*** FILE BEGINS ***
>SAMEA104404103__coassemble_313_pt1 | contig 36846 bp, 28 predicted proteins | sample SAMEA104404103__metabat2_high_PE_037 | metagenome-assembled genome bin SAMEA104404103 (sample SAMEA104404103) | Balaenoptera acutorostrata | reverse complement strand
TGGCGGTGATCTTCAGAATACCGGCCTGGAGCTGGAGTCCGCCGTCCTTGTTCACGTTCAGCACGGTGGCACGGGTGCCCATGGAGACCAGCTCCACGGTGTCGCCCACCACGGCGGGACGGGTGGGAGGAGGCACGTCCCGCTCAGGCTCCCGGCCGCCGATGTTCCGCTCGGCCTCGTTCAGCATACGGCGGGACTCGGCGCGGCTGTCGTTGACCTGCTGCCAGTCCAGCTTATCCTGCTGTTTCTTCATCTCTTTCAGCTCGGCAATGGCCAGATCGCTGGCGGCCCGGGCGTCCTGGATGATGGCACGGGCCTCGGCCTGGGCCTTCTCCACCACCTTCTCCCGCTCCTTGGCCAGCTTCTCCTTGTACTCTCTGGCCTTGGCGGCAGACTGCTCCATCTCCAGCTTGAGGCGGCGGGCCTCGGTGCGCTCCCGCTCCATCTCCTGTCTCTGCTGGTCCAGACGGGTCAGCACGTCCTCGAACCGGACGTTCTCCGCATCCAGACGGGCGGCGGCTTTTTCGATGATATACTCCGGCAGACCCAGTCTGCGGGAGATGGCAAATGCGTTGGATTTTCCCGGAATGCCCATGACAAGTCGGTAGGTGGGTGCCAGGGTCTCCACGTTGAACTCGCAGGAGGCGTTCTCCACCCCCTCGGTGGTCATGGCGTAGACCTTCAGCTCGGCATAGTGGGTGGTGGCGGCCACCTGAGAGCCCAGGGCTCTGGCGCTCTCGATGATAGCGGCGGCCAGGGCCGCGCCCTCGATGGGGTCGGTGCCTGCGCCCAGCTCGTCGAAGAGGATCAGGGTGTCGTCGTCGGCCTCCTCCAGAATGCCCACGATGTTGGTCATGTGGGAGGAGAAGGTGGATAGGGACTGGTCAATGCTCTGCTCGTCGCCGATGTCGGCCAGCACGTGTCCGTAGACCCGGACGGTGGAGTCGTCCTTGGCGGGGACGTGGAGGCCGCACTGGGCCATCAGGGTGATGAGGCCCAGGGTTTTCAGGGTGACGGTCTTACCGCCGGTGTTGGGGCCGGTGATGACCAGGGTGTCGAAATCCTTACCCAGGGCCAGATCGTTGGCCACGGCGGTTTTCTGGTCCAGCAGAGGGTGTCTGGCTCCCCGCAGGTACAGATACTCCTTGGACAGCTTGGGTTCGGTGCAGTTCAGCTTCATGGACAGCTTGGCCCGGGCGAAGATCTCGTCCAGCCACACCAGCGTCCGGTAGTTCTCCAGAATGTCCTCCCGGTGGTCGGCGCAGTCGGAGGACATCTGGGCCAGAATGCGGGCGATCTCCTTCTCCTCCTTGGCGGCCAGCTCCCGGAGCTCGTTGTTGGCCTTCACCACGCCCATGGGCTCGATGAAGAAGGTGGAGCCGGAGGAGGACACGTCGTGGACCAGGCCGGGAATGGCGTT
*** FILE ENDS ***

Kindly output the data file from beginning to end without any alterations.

>SAMEA104404103__coassemble_313_pt1 | contig 36846 bp, 28 predicted proteins | sample SAMEA104404103__metabat2_high_PE_037 | metagenome-assembled genome bin SAMEA104404103 (sample SAMEA104404103) | Balaenoptera acutorostrata | reverse complement strand
TGGCGGTGATCTTCAGAATACCGGCCTGGAGCTGGAGTCCGCCGTCCTTGTTCACGTTCAGCACGGTGGCACGGGTGCCCATGGAGACCAGCTCCACGGTGTCGCCCACCACGGCGGGACGGGTGGGAGGAGGCACGTCCCGCTCAGGCTCCCGGCCGCCGATGTTCCGCTCGGCCTCGTTCAGCATACGGCGGGACTCGGCGCGGCTGTCGTTGACCTGCTGCCAGTCCAGCTTATCCTGCTGTTTCTTCATCTCTTTCAGCTCGGCAATGGCCAGATCGCTGGCGGCCCGGGCGTCCTGGATGATGGCACGGGCCTCGGCCTGGGCCTTCTCCACCACCTTCTCCCGCTCCTTGGCCAGCTTCTCCTTGTACTCTCTGGCCTTGGCGGCAGACTGCTCCATCTCCAGCTTGAGGCGGCGGGCCTCGGTGCGCTCCCGCTCCATCTCCTGTCTCTGCTGGTCCAGACGGGTCAGCACGTCCTCGAACCGGACGTTCTCCGCATCCAGACGGGCGGCGGCTTTTTCGATGATATACTCCGGCAGACCCAGTCTGCGGGAGATGGCAAATGCGTTGGATTTTCCCGGAATGCCCATGACAAGTCGGTAGGTGGGTGCCAGGGTCTCCACGTTGAACTCGCAGGAGGCGTTCTCCACCCCCTCGGTGGTCATGGCGTAGACCTTCAGCTCGGCATAGTGGGTGGTGGCGGCCACCTGAGAGCCCAGGGCTCTGGCGCTCTCGATGATAGCGGCGGCCAGGGCCGCGCCCTCGATGGGGTCGGTGCCTGCGCCCAGCTCGTCGAAGAGGATCAGGGTGTCGTCGTCGGCCTCCTCCAGAATGCCCACGATGTTGGTCATGTGGGAGGAGAAGGTGGATAGGGACTGGTCAATGCTCTGCTCGTCGCCGATGTCGGCCAGCACGTGTCCGTAGACCCGGACGGTGGAGTCGTCCTTGGCGGGGACGTGGAGGCCGCACTGGGCCATCAGGGTGATGAGGCCCAGGGTTTTCAGGGTGACGGTCTTACCGCCGGTGTTGGGGCCGGTGATGACCAGGGTGTCGAAATCCTTACCCAGGGCCAGATCGTTGGCCACGGCGGTTTTCTGGTCCAGCAGAGGGTGTCTGGCTCCCCGCAGGTACAGATACTCCTTGGACAGCTTGGGTTCGGTGCAGTTCAGCTTCATGGACAGCTTGGCCCGGGCGAAGATCTCGTCCAGCCACACCAGCGTCCGGTAGTTCTCCAGAATGTCCTCCCGGTGGTCGGCGCAGTCGGAGGACATCTGGGCCAGAATGCGGGCGATCTCCTTCTCCTCCTTGGCGGCCAGCTCCCGGAGCTCGTTGTTGGCCTTCACCACGCCCATGGGCTCGATGAAGAAGGTGGAGCCGGAGGAGGACACGTCGTGGACCAGGCCGGGAATGGCGTT